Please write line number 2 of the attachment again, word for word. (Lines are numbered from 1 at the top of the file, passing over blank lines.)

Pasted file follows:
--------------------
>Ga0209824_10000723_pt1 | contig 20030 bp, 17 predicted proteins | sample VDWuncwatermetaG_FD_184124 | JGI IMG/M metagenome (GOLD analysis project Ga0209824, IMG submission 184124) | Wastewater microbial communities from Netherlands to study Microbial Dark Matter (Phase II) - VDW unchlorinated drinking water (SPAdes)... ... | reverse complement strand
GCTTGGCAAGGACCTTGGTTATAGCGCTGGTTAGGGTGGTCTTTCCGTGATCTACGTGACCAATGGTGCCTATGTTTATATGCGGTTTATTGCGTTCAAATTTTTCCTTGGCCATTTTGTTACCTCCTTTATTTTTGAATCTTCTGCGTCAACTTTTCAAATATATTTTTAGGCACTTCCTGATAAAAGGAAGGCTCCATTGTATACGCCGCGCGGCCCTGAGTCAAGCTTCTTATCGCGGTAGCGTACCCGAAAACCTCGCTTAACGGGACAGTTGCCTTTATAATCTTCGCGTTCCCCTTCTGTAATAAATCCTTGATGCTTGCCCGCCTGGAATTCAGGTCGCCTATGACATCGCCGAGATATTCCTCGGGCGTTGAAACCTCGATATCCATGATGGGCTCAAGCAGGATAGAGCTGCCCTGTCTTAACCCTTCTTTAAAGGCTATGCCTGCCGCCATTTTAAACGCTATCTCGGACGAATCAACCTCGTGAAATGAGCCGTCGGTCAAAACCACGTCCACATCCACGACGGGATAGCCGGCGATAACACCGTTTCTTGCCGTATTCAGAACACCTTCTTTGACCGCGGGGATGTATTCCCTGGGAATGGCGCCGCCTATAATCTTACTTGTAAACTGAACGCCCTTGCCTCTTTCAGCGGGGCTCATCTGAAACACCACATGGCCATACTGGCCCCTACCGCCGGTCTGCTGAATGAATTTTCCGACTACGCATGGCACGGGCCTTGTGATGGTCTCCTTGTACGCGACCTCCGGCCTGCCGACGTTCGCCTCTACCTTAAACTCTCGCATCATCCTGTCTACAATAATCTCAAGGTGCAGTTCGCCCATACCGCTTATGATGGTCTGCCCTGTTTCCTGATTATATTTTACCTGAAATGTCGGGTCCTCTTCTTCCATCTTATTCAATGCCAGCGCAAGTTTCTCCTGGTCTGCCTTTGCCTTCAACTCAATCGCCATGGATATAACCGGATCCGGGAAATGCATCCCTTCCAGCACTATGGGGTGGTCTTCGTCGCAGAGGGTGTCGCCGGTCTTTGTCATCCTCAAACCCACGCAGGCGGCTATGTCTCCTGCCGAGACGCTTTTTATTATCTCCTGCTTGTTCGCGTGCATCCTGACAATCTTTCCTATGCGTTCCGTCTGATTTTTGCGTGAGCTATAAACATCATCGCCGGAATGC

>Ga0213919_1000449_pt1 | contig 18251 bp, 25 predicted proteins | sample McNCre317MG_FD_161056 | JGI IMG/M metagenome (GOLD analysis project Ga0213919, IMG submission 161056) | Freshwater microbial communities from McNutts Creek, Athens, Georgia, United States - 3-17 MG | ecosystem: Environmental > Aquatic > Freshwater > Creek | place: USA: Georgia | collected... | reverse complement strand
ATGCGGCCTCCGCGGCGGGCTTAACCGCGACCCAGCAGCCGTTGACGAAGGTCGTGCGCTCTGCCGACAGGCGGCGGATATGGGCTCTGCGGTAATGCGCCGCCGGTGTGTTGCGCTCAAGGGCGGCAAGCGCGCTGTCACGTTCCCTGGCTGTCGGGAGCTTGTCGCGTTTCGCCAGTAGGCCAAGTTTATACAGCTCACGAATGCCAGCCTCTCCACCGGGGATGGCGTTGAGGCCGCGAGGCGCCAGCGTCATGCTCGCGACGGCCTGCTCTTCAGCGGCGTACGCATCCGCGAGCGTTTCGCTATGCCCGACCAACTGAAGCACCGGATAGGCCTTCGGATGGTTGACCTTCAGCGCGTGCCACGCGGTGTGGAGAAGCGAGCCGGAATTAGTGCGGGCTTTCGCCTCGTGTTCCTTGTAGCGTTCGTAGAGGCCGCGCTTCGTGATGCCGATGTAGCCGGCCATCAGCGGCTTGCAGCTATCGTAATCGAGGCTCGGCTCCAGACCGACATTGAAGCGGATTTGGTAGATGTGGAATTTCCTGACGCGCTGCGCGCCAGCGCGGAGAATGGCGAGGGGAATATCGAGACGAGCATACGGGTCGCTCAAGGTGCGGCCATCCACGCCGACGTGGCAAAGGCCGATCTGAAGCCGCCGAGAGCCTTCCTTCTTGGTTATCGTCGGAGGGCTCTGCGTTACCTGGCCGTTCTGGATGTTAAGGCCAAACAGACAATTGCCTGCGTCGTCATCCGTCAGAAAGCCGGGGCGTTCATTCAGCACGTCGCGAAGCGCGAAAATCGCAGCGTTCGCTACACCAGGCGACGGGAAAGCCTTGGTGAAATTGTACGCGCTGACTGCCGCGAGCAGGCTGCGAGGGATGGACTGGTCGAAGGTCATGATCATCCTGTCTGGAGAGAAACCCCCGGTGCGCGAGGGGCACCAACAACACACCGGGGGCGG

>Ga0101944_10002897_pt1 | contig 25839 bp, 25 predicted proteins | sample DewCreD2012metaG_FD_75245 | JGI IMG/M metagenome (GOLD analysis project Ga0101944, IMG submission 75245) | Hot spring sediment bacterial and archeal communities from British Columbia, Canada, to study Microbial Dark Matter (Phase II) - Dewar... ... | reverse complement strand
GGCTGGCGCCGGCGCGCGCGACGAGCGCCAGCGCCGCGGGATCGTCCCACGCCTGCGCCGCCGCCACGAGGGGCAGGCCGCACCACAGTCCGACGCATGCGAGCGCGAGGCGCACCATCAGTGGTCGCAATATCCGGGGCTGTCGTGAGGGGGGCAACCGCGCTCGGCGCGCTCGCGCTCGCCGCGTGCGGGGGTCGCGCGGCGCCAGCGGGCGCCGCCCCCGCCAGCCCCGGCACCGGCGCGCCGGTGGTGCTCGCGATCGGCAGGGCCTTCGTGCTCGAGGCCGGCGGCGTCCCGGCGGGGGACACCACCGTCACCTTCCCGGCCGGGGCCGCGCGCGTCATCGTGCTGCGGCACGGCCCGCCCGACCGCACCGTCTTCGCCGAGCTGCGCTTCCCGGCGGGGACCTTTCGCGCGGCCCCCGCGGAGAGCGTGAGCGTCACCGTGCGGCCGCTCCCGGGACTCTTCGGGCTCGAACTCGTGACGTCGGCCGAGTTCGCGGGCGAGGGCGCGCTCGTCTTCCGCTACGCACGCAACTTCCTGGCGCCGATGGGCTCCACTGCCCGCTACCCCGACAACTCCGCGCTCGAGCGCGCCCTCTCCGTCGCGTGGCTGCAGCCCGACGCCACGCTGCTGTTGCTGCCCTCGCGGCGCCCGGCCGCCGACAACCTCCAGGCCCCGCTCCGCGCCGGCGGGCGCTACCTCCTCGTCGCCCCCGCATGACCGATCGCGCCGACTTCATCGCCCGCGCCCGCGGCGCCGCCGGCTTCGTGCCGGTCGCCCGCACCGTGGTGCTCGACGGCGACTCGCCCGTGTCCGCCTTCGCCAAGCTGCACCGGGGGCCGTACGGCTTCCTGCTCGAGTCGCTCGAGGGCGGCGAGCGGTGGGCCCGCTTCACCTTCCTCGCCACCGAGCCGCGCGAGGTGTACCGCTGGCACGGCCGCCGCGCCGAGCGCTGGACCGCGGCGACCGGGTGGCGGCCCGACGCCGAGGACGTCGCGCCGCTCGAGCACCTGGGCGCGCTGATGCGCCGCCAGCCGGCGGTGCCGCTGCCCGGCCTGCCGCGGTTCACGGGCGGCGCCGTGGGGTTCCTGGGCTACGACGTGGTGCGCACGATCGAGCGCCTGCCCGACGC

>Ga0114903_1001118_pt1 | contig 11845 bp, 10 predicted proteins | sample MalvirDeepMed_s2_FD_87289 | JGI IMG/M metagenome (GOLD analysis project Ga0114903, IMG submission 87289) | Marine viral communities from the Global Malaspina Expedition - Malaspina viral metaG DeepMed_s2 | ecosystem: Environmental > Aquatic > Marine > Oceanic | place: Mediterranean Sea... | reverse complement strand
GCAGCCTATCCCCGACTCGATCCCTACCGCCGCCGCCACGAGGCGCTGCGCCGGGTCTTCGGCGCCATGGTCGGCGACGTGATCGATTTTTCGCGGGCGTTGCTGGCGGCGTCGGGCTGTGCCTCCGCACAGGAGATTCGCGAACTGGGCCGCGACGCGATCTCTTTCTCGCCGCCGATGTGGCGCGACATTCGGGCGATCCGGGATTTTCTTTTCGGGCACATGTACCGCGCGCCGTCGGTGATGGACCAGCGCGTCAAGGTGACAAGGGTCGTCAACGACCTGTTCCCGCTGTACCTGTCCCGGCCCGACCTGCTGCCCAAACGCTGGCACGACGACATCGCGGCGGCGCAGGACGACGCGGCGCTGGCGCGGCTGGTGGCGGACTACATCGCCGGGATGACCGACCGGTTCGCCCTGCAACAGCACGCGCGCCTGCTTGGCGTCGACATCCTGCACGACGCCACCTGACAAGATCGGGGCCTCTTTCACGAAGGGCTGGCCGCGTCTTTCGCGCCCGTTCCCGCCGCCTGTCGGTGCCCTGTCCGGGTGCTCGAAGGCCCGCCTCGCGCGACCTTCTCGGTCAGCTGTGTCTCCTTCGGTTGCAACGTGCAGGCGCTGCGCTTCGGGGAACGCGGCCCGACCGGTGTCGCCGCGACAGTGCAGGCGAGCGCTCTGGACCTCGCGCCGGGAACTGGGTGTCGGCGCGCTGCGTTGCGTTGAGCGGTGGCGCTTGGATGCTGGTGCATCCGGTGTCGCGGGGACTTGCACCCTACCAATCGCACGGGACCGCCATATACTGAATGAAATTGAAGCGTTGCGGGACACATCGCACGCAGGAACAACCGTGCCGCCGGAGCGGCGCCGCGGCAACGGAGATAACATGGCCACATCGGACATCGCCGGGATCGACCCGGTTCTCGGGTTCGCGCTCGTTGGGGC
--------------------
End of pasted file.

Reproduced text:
GCTTGGCAAGGACCTTGGTTATAGCGCTGGTTAGGGTGGTCTTTCCGTGATCTACGTGACCAATGGTGCCTATGTTTATATGCGGTTTATTGCGTTCAAATTTTTCCTTGGCCATTTTGTTACCTCCTTTATTTTTGAATCTTCTGCGTCAACTTTTCAAATATATTTTTAGGCACTTCCTGATAAAAGGAAGGCTCCATTGTATACGCCGCGCGGCCCTGAGTCAAGCTTCTTATCGCGGTAGCGTACCCGAAAACCTCGCTTAACGGGACAGTTGCCTTTATAATCTTCGCGTTCCCCTTCTGTAATAAATCCTTGATGCTTGCCCGCCTGGAATTCAGGTCGCCTATGACATCGCCGAGATATTCCTCGGGCGTTGAAACCTCGATATCCATGATGGGCTCAAGCAGGATAGAGCTGCCCTGTCTTAACCCTTCTTTAAAGGCTATGCCTGCCGCCATTTTAAACGCTATCTCGGACGAATCAACCTCGTGAAATGAGCCGTCGGTCAAAACCACGTCCACATCCACGACGGGATAGCCGGCGATAACACCGTTTCTTGCCGTATTCAGAACACCTTCTTTGACCGCGGGGATGTATTCCCTGGGAATGGCGCCGCCTATAATCTTACTTGTAAACTGAACGCCCTTGCCTCTTTCAGCGGGGCTCATCTGAAACACCACATGGCCATACTGGCCCCTACCGCCGGTCTGCTGAATGAATTTTCCGACTACGCATGGCACGGGCCTTGTGATGGTCTCCTTGTACGCGACCTCCGGCCTGCCGACGTTCGCCTCTACCTTAAACTCTCGCATCATCCTGTCTACAATAATCTCAAGGTGCAGTTCGCCCATACCGCTTATGATGGTCTGCCCTGTTTCCTGATTATATTTTACCTGAAATGTCGGGTCCTCTTCTTCCATCTTATTCAATGCCAGCGCAAGTTTCTCCTGGTCTGCCTTTGCCTTCAACTCAATCGCCATGGATATAACCGGATCCGGGAAATGCATCCCTTCCAGCACTATGGGGTGGTCTTCGTCGCAGAGGGTGTCGCCGGTCTTTGTCATCCTCAAACCCACGCAGGCGGCTATGTCTCCTGCCGAGACGCTTTTTATTATCTCCTGCTTGTTCGCGTGCATCCTGACAATCTTTCCTATGCGTTCCGTCTGATTTTTGCGTGAGCTATAAACATCATCGCCGGAATGC